According to surveys conducted during the 2013-14 school year the climate, or quality and character of school life, of Newton County's middle schools are above average.
The Georgia Department of Education released its first School Climate Star Ratings for all schools in the Newton County School System recently. The ratings reflect school climate data from surveys taken by students, teachers and staff and parents during the 2013-2014 school year. The ratings represent a conglomeration of survey results from the previous school year.
The School Climate Star Rating is one measure that helps assess whether a school is perceived to be moving forward.
Schools received star ratings of 1 to 5, with five stars representing an excellent school climate, and one star representing a school climate most in need of improvement. School Climate Star Ratings are an informational tool for schools, administrators, and parents; they do not affect the school’s College & Career Ready Performance Index (CCRPI) score.
Star rankings are explained below:
'5-star' schools ranked excellent ;
'4-star' schools ranked above average ;
'3-star' schools ranked average ;
'2-star' schools ranked below satisfactory , or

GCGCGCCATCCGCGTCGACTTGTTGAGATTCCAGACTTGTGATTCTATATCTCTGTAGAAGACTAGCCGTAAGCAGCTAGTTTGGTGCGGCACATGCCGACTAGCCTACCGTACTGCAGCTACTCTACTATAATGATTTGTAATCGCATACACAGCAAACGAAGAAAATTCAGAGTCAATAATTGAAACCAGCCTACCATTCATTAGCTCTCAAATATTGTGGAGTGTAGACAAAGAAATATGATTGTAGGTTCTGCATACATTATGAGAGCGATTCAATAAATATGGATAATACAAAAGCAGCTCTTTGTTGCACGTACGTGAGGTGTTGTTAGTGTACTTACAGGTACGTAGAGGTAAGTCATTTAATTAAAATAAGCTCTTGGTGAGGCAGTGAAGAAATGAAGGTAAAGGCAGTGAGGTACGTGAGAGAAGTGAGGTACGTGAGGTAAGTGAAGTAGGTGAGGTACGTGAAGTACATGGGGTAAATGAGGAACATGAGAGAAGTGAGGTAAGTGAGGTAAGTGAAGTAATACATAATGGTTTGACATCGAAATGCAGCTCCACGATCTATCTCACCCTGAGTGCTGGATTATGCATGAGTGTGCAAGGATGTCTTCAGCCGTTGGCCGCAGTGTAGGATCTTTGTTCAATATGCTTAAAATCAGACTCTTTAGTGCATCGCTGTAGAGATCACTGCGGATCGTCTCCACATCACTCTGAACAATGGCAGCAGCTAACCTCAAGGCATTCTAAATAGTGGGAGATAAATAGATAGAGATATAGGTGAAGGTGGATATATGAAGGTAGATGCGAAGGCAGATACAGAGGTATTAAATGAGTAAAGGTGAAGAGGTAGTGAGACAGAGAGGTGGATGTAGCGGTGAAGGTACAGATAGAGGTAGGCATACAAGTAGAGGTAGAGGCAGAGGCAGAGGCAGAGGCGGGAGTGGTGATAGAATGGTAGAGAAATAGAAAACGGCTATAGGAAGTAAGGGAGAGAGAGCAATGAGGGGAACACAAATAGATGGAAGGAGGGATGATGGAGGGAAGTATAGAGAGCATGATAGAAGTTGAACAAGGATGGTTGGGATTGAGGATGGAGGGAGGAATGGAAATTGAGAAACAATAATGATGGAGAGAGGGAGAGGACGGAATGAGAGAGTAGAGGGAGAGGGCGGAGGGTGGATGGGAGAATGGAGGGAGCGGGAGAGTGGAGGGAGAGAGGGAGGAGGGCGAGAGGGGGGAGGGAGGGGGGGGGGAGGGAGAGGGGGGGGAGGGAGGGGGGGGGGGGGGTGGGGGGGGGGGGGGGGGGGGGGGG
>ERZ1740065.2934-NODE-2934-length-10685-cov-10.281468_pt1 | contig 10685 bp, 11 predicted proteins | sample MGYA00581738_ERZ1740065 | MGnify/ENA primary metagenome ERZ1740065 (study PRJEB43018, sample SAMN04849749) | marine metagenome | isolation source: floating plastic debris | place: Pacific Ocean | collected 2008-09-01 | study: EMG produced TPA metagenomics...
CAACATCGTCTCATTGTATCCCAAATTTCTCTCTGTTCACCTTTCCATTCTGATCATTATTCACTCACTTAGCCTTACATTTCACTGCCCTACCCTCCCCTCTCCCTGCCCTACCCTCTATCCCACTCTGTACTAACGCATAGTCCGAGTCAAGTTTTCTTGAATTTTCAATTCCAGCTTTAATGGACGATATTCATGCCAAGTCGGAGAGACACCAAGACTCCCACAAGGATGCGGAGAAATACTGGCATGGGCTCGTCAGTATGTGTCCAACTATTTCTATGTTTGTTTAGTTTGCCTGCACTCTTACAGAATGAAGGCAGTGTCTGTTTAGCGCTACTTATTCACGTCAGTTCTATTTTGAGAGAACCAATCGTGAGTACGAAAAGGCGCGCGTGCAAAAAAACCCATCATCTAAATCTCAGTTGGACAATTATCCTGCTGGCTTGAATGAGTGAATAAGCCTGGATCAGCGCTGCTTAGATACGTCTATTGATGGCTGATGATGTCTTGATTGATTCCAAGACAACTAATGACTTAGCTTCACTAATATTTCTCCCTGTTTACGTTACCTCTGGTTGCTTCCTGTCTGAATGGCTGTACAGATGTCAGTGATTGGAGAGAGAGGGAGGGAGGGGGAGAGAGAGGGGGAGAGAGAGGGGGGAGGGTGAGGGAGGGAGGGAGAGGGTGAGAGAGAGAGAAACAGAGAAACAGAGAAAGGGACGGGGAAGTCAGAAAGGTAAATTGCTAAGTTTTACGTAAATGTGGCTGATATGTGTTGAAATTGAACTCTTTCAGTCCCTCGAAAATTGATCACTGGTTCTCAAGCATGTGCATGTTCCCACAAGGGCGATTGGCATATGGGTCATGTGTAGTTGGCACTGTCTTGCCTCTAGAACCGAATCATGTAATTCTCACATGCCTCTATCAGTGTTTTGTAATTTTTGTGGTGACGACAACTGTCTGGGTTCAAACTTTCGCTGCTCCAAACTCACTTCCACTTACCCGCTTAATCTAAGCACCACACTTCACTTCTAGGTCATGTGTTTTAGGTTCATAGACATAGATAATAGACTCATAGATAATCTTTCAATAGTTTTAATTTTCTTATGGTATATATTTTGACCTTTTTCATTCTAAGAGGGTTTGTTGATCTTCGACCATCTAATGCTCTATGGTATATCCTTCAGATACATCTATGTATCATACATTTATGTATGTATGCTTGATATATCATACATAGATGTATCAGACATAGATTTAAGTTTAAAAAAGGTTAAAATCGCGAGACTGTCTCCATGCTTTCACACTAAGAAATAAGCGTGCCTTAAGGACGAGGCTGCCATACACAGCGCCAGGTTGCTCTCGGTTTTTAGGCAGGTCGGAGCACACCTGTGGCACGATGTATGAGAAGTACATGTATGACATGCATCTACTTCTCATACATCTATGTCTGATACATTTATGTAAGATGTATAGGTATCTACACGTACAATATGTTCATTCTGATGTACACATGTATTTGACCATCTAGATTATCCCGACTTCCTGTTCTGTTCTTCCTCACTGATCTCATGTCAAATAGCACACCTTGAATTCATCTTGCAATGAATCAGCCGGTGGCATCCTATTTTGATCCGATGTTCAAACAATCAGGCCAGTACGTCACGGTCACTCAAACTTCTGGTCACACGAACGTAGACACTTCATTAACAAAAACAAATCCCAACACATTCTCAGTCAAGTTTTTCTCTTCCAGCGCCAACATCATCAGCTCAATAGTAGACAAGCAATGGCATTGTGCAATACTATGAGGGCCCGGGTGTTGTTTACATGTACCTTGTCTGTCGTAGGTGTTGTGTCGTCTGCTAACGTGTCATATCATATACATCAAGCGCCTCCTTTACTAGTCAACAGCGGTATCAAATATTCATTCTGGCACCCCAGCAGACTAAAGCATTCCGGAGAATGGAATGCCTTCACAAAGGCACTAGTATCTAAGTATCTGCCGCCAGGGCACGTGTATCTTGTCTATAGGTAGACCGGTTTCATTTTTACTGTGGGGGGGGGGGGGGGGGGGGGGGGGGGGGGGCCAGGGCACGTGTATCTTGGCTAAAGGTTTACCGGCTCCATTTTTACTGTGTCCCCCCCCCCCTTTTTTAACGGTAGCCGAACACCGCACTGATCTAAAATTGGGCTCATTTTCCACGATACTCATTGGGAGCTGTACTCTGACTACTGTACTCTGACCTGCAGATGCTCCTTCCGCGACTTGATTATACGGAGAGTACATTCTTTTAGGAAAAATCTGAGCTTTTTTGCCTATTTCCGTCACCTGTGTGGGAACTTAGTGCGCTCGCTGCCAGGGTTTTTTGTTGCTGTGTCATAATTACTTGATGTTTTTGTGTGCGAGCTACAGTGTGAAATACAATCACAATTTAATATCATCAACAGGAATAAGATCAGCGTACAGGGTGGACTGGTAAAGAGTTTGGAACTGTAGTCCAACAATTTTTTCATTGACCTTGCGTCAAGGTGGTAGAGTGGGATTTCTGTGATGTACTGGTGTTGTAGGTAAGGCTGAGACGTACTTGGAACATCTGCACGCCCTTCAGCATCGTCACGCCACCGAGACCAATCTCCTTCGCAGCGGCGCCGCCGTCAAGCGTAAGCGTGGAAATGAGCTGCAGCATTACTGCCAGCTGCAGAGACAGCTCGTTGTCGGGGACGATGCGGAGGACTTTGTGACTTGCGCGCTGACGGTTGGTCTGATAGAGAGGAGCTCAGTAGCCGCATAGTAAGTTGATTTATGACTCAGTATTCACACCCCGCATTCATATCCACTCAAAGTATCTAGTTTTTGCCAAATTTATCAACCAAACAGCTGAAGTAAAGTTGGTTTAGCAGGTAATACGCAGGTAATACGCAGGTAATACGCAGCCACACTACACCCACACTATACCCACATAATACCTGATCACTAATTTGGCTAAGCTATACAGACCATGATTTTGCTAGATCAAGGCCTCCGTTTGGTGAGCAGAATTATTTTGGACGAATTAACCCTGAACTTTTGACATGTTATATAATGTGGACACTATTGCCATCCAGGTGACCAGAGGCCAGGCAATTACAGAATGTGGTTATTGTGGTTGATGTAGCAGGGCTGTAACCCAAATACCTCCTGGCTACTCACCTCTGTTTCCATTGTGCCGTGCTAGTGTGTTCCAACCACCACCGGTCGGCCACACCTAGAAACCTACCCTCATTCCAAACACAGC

'1-star' schools ranked unsatisfactory.
According to the report, Newton County’s school scores ranged between 2 and 4 stars, with most schools scoring a three or four. Each Newton County school’s Star Ratings is listed below:
School Star Ranking
East Newton Three
Flint Hill Three
Live Oak Three
Middle Ridge Three
N.C. Theme-Elementary Three
Oak Hill Four
Rocky Plains Four
South Salem Three
West Newton Four
Indian Creek Four
N.C Theme-Middle Three
Veterans Memorial Four
“Our Newton County teachers and leaders are committed to ensuring that students are taught in environments that are supportive of their needs,” said NCSS Superintendent Samantha Fuhrey. “While there is great speculation regarding the calculations and validity of the Star Rating System, we intend to study the data to make our own assessments.”
School Climate Star Ratings are required by law; they also serve as a companion to the Department of Early Care and Learning’s Quality Rated program, which includes an assessment of the learning environment.
“Research has shown us that school climate has a strong impact on student achievement,” State School Superintendent Richard Woods said. “The data used to develop the 2014 Star Ratings proves this once again. If your school has a positive climate, it’s giving students the environment they need to learn. You’ll likely see high achievement there – or a school that’s on the right track toward high achievement.”
Woods added, “Students cannot learn in environments that do not support them. Georgia is committed to measuring the quality of its learning climates, and this aligned approach helps us assess that quality from preschool all the way through 12th grade.”